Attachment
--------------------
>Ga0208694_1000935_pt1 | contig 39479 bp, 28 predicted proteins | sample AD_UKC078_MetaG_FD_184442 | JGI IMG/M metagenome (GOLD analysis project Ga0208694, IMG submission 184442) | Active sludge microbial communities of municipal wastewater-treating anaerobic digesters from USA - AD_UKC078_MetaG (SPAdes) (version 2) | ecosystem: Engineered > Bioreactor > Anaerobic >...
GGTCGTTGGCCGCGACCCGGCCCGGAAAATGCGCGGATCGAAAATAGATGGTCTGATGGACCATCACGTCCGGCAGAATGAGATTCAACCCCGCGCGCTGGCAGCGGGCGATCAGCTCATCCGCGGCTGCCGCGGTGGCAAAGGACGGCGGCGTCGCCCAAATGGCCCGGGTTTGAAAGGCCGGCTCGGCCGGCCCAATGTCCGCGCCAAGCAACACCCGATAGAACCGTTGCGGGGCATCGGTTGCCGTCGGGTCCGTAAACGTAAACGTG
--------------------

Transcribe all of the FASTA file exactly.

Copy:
>Ga0208694_1000935_pt1 | contig 39479 bp, 28 predicted proteins | sample AD_UKC078_MetaG_FD_184442 | JGI IMG/M metagenome (GOLD analysis project Ga0208694, IMG submission 184442) | Active sludge microbial communities of municipal wastewater-treating anaerobic digesters from USA - AD_UKC078_MetaG (SPAdes) (version 2) | ecosystem: Engineered > Bioreactor > Anaerobic >...
GGTCGTTGGCCGCGACCCGGCCCGGAAAATGCGCGGATCGAAAATAGATGGTCTGATGGACCATCACGTCCGGCAGAATGAGATTCAACCCCGCGCGCTGGCAGCGGGCGATCAGCTCATCCGCGGCTGCCGCGGTGGCAAAGGACGGCGGCGTCGCCCAAATGGCCCGGGTTTGAAAGGCCGGCTCGGCCGGCCCAATGTCCGCGCCAAGCAACACCCGATAGAACCGTTGCGGGGCATCGGTTGCCGTCGGGTCCGTAAACGTAAACGTG